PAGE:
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eWEEK: The reason I ask is because there are a number of OEMs out there that wont consider AMD.
Ruiz: You [bring] up an entirely important point. We have these people in the middle that are responsible for delivering to the enterprise the boxes. And these people in the middle frankly are, and Ill just be totally blunt with you, theyre scared to death to respond to the enterprise positively of AMD for fear of retaliation by Intel. Its just as simple as that. I could give you numerous examples of enterprise people who say they would love to see boxes with AMD products in them. But they expect the PC maker to provide that option to them, and they dont. Although, its changing, HP [Hewlett-Packard Co.] is now providing commercial units in this space. … Its changing. But theres no doubt that these PC makers are frankly being held hostage by the tremendous market power of our competitor.
eWEEK: So what can you do proactively to try to change that?
Ruiz: At some point in time, I think it is getting very close to that, the compelling price/performance difference is so huge. … Were not talking about a 5 percent difference, were talking about a gigantic difference that just fiduciary responsibility to shareholders demands that some of these PC makers have to pay some attention to it.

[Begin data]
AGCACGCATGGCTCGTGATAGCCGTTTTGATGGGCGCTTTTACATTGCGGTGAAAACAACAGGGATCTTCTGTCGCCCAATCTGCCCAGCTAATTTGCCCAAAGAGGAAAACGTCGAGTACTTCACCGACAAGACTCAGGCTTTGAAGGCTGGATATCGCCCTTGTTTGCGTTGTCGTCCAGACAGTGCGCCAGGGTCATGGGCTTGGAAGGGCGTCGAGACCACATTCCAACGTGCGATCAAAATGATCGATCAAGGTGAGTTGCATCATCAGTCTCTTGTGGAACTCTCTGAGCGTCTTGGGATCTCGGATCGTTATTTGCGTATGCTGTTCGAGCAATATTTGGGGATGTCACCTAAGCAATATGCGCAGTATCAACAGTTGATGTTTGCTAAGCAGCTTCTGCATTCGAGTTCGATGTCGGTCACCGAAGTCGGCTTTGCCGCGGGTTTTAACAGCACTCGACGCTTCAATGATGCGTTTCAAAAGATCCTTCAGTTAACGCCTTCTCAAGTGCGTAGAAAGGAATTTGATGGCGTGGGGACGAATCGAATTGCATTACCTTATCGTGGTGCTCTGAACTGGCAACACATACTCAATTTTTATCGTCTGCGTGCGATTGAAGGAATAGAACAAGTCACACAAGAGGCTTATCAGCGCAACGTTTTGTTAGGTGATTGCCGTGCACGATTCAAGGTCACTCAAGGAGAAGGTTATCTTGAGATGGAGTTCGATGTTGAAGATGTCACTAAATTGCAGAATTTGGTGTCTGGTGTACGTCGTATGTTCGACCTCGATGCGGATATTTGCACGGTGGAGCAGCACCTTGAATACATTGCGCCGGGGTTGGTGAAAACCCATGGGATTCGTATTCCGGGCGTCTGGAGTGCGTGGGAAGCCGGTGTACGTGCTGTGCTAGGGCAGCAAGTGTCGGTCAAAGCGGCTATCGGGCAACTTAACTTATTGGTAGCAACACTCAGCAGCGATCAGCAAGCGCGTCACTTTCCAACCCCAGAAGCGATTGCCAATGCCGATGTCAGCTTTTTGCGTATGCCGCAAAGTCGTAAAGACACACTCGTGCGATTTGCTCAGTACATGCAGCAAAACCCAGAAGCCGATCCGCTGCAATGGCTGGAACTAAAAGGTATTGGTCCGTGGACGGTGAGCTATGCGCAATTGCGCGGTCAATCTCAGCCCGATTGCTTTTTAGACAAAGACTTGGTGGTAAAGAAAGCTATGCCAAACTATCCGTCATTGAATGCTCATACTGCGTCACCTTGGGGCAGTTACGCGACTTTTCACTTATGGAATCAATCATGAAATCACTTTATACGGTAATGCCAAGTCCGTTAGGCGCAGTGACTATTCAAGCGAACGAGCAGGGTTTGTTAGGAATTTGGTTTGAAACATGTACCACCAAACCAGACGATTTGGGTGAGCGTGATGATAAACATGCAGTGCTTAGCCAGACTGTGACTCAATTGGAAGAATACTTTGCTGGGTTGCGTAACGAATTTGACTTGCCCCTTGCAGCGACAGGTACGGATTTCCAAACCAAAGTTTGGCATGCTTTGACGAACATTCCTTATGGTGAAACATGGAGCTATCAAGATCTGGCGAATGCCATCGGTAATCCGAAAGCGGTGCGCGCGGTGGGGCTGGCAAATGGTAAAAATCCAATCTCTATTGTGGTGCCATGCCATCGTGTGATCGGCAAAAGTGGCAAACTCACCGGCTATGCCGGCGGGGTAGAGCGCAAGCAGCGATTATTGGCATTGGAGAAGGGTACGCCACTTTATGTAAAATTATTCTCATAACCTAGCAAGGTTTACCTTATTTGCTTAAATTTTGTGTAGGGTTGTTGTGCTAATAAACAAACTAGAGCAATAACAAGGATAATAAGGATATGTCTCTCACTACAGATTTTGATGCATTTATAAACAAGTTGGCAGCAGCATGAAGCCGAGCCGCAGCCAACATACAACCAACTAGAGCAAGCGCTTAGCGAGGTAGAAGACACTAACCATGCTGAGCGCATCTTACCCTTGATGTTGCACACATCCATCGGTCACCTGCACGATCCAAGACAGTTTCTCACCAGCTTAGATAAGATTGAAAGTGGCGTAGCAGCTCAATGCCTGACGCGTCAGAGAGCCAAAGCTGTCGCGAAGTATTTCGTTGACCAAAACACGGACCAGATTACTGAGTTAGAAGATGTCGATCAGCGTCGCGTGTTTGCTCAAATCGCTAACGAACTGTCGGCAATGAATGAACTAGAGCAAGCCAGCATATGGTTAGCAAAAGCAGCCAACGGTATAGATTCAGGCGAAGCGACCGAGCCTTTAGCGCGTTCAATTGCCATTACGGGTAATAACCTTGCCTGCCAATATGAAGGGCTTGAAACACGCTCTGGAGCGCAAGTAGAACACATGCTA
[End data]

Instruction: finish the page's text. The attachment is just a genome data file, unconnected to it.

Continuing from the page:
eWEEK: Im hearing from PC makers that customers are just not asking for AMD. So where does the education process begin, with customers or PC makers?
Ruiz: There is a big difference between saying, “Our customers are not asking for it,” vs. “Our customers are not willing to accept it.” I think people are playing [tricks with words] with this issue. There is not an enterprise customer Ive talked to, and Ive talked to many, who wouldnt say, “Things are now pretty even, well be willing to consider AMD as a solution, but we need the PC maker to offer us that solution.”
eWEEK: Its a chicken and egg situation.